Twenty Vs. Twenty – Guest Post by Panther

Hi, I’m Panther from the Urban Panther’s Lair and I was so thrilled when Annie asked me to come on over to be a guest blogger, I foolishly gave her the opportunity to pick the topic. I even gave her carte blanche to make it challenging. Well, you know our Annie, she put on her thinking cap and came back with a doozie!

Do you feel that modern relationships (the 20-somethings) are fundamentally different when you and I were in that age group?

Well, I was 20-something, about, um, 20-something years ago. And I have three children who are 20-somethings. While this doesn’t make me an expert, it certainly means I can have a heck of a lot of fun extemporizing on this topic!

In my children, and their friends, I have observed three major differences on their approach to relationships from how my friends and I approached them at the same age.

1. Caution

I dated my boyfriend for six months, got engaged, and was married within a year. I was doing a scan of my friends from that time period, and stories I have heard from other people my age, and this rapid romance seems to have been quite common. We were certainly all married before our 23rd birthdays. My children, and their friends, are taking a much more cautious approach. D1 dated her boyfriend for four years before she moved in with him. She’s 23 and he’s 27. D2 has been dating her boyfriend for almost a year, most of that at a distance because they were in universities over three hours away from each other. In the Fall, she’ll be heading to another university over an hour away, and then heading off to Europe to do a placement in a museum. Their friends also seem to be taking time before moving in with their boyfriend or girlfriend. And marriage? Add another year, or two, or three, of living together before that is even a consideration.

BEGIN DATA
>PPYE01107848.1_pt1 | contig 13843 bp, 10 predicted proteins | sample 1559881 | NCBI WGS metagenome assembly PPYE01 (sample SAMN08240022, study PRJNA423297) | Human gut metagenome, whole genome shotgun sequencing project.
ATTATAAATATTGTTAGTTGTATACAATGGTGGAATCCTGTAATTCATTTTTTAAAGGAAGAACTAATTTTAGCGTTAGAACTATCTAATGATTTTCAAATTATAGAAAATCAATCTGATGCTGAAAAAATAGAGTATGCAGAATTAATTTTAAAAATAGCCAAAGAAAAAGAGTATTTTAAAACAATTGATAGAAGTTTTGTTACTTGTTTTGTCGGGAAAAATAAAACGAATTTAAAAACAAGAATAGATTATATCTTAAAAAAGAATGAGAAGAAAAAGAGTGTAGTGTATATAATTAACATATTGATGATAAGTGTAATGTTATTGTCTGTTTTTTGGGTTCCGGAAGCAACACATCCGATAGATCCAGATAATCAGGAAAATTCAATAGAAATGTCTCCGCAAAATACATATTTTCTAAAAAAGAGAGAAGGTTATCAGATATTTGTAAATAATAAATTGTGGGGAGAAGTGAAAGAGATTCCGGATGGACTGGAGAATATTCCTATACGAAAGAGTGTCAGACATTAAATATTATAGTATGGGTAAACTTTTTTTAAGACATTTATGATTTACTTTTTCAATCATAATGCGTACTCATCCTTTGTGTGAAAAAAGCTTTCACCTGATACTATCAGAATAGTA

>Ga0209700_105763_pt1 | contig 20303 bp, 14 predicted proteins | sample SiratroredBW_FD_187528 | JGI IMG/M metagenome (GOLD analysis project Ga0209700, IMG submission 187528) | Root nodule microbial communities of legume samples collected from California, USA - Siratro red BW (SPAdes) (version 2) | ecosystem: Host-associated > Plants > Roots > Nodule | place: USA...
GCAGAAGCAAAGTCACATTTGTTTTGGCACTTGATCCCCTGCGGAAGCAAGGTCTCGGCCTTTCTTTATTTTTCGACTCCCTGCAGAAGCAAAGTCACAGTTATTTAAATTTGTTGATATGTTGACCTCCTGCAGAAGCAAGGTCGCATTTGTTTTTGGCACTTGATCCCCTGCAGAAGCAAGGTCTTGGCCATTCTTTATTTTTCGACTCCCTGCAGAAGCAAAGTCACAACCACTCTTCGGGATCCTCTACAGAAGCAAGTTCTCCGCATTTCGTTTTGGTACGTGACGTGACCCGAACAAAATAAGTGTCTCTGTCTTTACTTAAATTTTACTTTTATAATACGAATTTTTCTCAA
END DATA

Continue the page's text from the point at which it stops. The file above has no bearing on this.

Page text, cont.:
2. Stick-to-it-tiveness

When my friends and I were dating, if we broke up, we broke up. Maybe one ‘second chance’ but that’s it; NEXT! What I have found fascinating is the willingness, mainly on the part of the young women, to wait it out. In what I think is pretty typical fashion, the young males panic when they start to ‘get too close’ to their girlfriends, and hit the highway at a run. Then they realize they actually miss their girlfriends and come back. This Panic, Run, Return pattern repeats itself several times. Sometimes, children are even created during the Return stage, triggering yet another Run. The young women aren’t sitting around pining for their man, and do carry on, but they open up their hearts and homes during the Return stage. Eventually, the young men deal with their fears and commit themselves to the relationship.

3. Screw the man

No, not that way! I mean screw The Man. For the most part, we were chasing the all mighty dollar. Long work hours, training courses at night, volunteer hours to build contacts, etc, etc. We were always seeking the next promotion. This meant time away from our loved ones. Not my kids and their friends. Yes, they are getting an education, and yes they want to live comfortably, but when they leave work, they leave work. They are willing to live on less materially, in order to enjoy each other, their friends, and eventually their kids.

So, why the above three differences? This is where I am totally taking a wild guess, but here’s my theory. Caution…heck, I’m on my third long term relationship. My kids lived through my first two, which weren’t all that pleasant. Especially the second one. No wonder they are taking time to really get to know their partners. Sticking it out? I was divorced by the time I was 28. Most of my friends and acquaintances were divorced by 30. These kids are working out their differences and growing into each other first. And if that means times apart from each other for personal growth, so be it. Screw The Man? I am sure a lot of the 20-somethings of today grew up watching one or both parents giving their all to work, only to have the plug yanked unexpectedly after 20 or 30 years of dedicated service. Missed dinners, missed school concerts, missed bedtime stories? Not what these young people want for themselves and their families.

Despite the difference in approach to building relationships, I know my kids want the same thing that I want. To live happy, fulfilled lives, with someone who loves and respects them. And I believe, while the initial stage seems slow, they actually stand a better chance of finding that person faster than I did.

(Woo-hoo, Panther, you really rose to the challenge here and wrote a great and insightful post. Bravo!)